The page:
Radio Havana Cuba | FARC Delivers List of Thousands of Rebels Ready to Demobilize

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FARC Delivers List of Thousands of Rebels Ready to Demobilize

Bogota, April 6 (RHC)-- The Revolutionary Armed Forces of Colombia, FARC, has presented a list of 6,804 members who are ready to demobilize, as part of the agreements reached under the peace deal. 

The High Commissioner for Peace, Sergio Jaramillo, said this was a step forward in the peace process that would allow the start of the certification procedures.  "In addition, the FARC has also made formal delivery of a first list of combatants, which contains a total of 1,541 members. An additional list is expected," said the High Commissioner. 

The former guerrilla members will remain in the demobilization and disarmament zones with the observation of the United Nations and later its transition to civilian life.  "This is great news for the country and we can start working on these lists," said the high commissioner.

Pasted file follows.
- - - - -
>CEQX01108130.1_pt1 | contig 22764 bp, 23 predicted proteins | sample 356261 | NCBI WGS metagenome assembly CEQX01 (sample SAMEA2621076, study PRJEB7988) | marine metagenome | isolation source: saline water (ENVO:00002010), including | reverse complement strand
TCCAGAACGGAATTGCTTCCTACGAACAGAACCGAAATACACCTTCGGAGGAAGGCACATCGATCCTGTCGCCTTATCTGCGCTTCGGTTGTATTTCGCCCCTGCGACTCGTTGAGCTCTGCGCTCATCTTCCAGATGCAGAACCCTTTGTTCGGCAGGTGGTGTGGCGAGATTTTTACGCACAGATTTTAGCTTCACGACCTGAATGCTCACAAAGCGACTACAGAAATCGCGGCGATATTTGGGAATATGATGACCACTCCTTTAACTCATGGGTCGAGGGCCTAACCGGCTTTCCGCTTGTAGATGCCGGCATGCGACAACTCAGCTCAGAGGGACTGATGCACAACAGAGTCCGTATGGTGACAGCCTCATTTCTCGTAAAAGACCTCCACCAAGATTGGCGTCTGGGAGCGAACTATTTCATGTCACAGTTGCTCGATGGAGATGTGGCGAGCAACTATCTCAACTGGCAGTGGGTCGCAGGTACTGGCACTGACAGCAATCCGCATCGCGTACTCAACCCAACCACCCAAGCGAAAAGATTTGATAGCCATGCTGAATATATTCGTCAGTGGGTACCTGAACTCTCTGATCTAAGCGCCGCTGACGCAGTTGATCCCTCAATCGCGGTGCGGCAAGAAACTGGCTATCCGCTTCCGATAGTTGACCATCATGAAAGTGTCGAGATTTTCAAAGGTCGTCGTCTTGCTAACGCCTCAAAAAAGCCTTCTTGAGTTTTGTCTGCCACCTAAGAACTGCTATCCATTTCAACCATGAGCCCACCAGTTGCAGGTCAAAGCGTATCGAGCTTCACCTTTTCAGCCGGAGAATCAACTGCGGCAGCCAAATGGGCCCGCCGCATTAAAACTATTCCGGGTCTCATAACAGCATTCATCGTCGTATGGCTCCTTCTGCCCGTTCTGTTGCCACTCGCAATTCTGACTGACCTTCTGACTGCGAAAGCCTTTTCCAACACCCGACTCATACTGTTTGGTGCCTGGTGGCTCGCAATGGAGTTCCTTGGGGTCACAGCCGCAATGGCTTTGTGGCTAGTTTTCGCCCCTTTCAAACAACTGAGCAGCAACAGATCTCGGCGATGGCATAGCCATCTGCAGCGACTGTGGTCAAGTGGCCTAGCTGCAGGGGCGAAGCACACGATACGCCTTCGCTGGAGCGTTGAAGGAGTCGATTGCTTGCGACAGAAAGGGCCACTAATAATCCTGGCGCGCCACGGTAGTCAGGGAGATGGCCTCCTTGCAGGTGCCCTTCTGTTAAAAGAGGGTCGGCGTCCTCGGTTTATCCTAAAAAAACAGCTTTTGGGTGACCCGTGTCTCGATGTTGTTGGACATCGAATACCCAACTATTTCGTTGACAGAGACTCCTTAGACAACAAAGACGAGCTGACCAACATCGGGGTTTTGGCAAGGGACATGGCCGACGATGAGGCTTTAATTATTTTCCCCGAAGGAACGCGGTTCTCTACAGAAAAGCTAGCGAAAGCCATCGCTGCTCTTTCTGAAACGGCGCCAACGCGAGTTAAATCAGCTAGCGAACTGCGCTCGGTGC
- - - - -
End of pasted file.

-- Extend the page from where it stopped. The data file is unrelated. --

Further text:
Around 8,000 weapons have been handed over to the UN to be stored in secure containers until they can be turned into three memorial statues.  The rebels are expected to turn in all arms by June 2017. 

In December, Colombian President Juan Manuel Santos approved an Amnesty Law as part of the peace deal that would benefit 6,000 FARC members -- 1,200 who are detained along with thousands of social leaders accused of being part of the armed group.  The Colombian government said it will begin the process of reinserting former combatants into society. 

In order to qualify for the Amnesty, the FARC must surrender all its weapons during the course of 180 days since December 1st, and their members must remain in one of the 26 specific zones of the Colombian territory destined for this.  Afterwards, they will complete a judicial process that will determine whether they will serve special sentences for war crimes or receive amnesty. Ex-fighters will also reunite with their families and make amends to victims. 

The FARC signed a peace agreement with the government late last year to end Latin America's longest-running armed conflict, which has killed more than 220,000 people and displaced millions. 

Edited by Pavel Jacomino
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